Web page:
Utah Political Blogging 2006

After my Spanish class ended on Tuesday, I hurried over to attend my neighborhood caucus for the Republican party.

Utah has an interesting way of doing elections. Every couple of years the members of each political party within an area roughly the size of a neighborhood, called a precinct, meet to elect delegates to their party’s county and state conventions. Between the caucuses and the conventions, the delegates meet individually with candidates for political office for their party, attend debates, and discuss issue and candidates among themselves and with the people in their precinct. When they attend the conventions, they then vote for the candidates they feel best represent the ideals and needs of the state and their precinct. Delegates serve for two years.

If a candidate gets 60% or more of the delegate votes at the convention, he or she automatically becomes the party’s candidate for the general elections and there is no primary election for that office. Instant-runoff voting has been used in the state Republican conventions to whittle the potential candidates down to only two with less than 60% for a primary, or one candidate with 60% of the delegate votes.

In Utah, if you wait not only until the general elections, but even the primary elections, to get involved you’ll find that your choices are between candidates that the delegates, and the people who attended the caucuses and elected them, have already chosen for you. In other words if you want to have a real influence on who ends up in office, you have to get involved in a party at the neighborhood caucus level, otherwise you are limited to choosing between one or two individuals that have been chosen for you (neither of whom may have been your first choice).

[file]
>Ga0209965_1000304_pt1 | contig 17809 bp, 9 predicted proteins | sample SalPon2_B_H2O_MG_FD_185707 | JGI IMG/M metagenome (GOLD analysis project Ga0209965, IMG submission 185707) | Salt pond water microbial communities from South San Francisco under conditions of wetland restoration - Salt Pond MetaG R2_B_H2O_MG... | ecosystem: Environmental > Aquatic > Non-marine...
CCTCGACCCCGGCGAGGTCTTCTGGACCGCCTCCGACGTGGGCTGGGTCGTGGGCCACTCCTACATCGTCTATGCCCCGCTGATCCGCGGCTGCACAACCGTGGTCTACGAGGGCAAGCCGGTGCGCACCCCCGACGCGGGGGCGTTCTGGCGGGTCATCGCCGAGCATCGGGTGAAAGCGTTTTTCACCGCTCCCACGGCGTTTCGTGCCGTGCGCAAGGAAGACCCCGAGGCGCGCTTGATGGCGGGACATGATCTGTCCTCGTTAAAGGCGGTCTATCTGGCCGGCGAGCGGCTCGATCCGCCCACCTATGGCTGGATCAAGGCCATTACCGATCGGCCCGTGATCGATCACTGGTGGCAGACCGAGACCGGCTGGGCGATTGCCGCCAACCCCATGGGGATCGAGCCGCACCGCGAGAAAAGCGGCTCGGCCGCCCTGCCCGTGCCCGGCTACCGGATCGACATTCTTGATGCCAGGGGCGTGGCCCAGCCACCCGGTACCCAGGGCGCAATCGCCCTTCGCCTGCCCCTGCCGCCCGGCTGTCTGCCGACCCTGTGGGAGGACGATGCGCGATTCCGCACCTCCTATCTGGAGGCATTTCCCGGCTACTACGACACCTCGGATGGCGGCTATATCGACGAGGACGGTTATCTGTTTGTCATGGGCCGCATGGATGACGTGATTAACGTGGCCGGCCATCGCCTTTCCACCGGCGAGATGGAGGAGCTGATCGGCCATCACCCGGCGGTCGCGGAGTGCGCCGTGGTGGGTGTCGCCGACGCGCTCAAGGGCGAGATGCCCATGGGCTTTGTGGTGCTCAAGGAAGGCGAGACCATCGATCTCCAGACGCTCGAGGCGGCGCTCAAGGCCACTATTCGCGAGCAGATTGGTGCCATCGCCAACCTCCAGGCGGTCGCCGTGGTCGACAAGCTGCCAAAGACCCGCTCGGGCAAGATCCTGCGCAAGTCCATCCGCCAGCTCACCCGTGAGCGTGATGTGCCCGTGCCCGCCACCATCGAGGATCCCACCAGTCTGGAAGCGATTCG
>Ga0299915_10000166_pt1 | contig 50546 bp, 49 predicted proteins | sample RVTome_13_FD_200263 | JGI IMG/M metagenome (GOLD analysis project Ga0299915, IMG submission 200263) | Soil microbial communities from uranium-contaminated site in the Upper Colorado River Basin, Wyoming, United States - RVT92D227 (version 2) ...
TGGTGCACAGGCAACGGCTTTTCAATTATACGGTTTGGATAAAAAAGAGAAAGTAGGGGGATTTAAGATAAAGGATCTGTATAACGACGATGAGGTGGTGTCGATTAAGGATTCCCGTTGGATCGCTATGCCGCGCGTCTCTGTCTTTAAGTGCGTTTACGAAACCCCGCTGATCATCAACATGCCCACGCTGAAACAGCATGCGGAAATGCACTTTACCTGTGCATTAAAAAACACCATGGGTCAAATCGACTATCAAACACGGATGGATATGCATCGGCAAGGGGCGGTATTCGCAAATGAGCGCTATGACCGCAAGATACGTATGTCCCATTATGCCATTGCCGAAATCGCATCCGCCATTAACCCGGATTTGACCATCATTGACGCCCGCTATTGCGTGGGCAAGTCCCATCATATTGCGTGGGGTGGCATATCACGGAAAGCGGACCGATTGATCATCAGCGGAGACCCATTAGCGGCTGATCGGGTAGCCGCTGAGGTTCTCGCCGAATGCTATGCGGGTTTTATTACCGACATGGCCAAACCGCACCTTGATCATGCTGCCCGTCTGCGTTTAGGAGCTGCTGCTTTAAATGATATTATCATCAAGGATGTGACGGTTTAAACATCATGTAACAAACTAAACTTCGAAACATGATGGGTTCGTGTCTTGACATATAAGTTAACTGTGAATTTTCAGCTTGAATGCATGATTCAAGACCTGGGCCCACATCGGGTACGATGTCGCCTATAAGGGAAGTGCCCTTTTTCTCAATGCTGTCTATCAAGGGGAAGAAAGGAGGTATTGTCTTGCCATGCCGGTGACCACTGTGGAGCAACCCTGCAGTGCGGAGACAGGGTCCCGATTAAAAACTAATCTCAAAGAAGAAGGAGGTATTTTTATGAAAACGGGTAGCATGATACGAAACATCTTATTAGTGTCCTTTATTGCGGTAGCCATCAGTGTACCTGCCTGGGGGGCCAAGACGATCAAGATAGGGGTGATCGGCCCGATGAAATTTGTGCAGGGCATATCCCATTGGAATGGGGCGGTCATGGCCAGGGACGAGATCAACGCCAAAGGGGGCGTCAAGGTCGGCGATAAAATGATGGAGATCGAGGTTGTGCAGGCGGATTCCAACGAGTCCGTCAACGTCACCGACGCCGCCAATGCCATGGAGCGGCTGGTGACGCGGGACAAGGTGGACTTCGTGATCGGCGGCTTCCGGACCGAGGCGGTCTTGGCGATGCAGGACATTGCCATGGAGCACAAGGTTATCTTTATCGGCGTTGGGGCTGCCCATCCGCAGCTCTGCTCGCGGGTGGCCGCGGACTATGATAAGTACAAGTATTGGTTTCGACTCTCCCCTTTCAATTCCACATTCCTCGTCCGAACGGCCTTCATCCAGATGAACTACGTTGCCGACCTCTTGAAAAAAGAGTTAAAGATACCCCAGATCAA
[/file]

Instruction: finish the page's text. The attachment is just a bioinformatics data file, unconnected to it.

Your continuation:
So, Tuesday I hurried over to the Republican caucus for my precinct and arrived about 10 minutes late. Nominations for the precinct chair (who is also a county delegate) had already been made. This is the first time I had attend in this precinct, since we lived in another part of town during the previous caucus meetings. I was surprised to learn that the Mayor lives in my precinct. Their were a lot fewer people in attendance than in my previous precinct, but that probably is because we don’t have gubernatorial elections this year.

In any case, there weren’t very many people being nominated, so on a spur of the moment impulse I told the man sitting next to me, who I recognized from our neighborhood but with whom I am not well acquainted, that if he would nominate me I would be interested in serving as a delegate. He did and then each of the nominees was asked to give a short speech. In mine, I mentioned facetiously that I had performed for a number of years as a puppeteer and so I knew a little bit about politics. This provoked a good laugh from the mayor and some of the other well connected people in the room, but since I have no idea who actually voted for me, it may have hurt me more than helped. I also mentioned that I am a blogger, which may have hurt my votes too. Regardless, minutes later I was surprised to find myself elected as a delegate to the Republican county convention for 2006 and 2007. I beat out the other fellow by only 2 votes.

In less than a day, my wife received a call from a state senator, with whom I have had brief interaction previously. I wasn’t home from work yet, so I have yet to speak with him. I will be getting a lot of interaction with the candidates during the weeks leading up to the county convention on April 29th. All of them want to get 60% of the delegate vote so they don’t have to face a primary election.

I will be blogging here at Sixteen Small Stones about the candidates, the issues, and I will try to report on debates and get some interviews in with candidates. I may even try something really ambitious, like some podcasted interviews. In any case, if you live in Utah, please check the blog for continued information. If you have particular issues you would like me to ask candidates about, email me at jmaxwilson at sixteensmallstones dot org.

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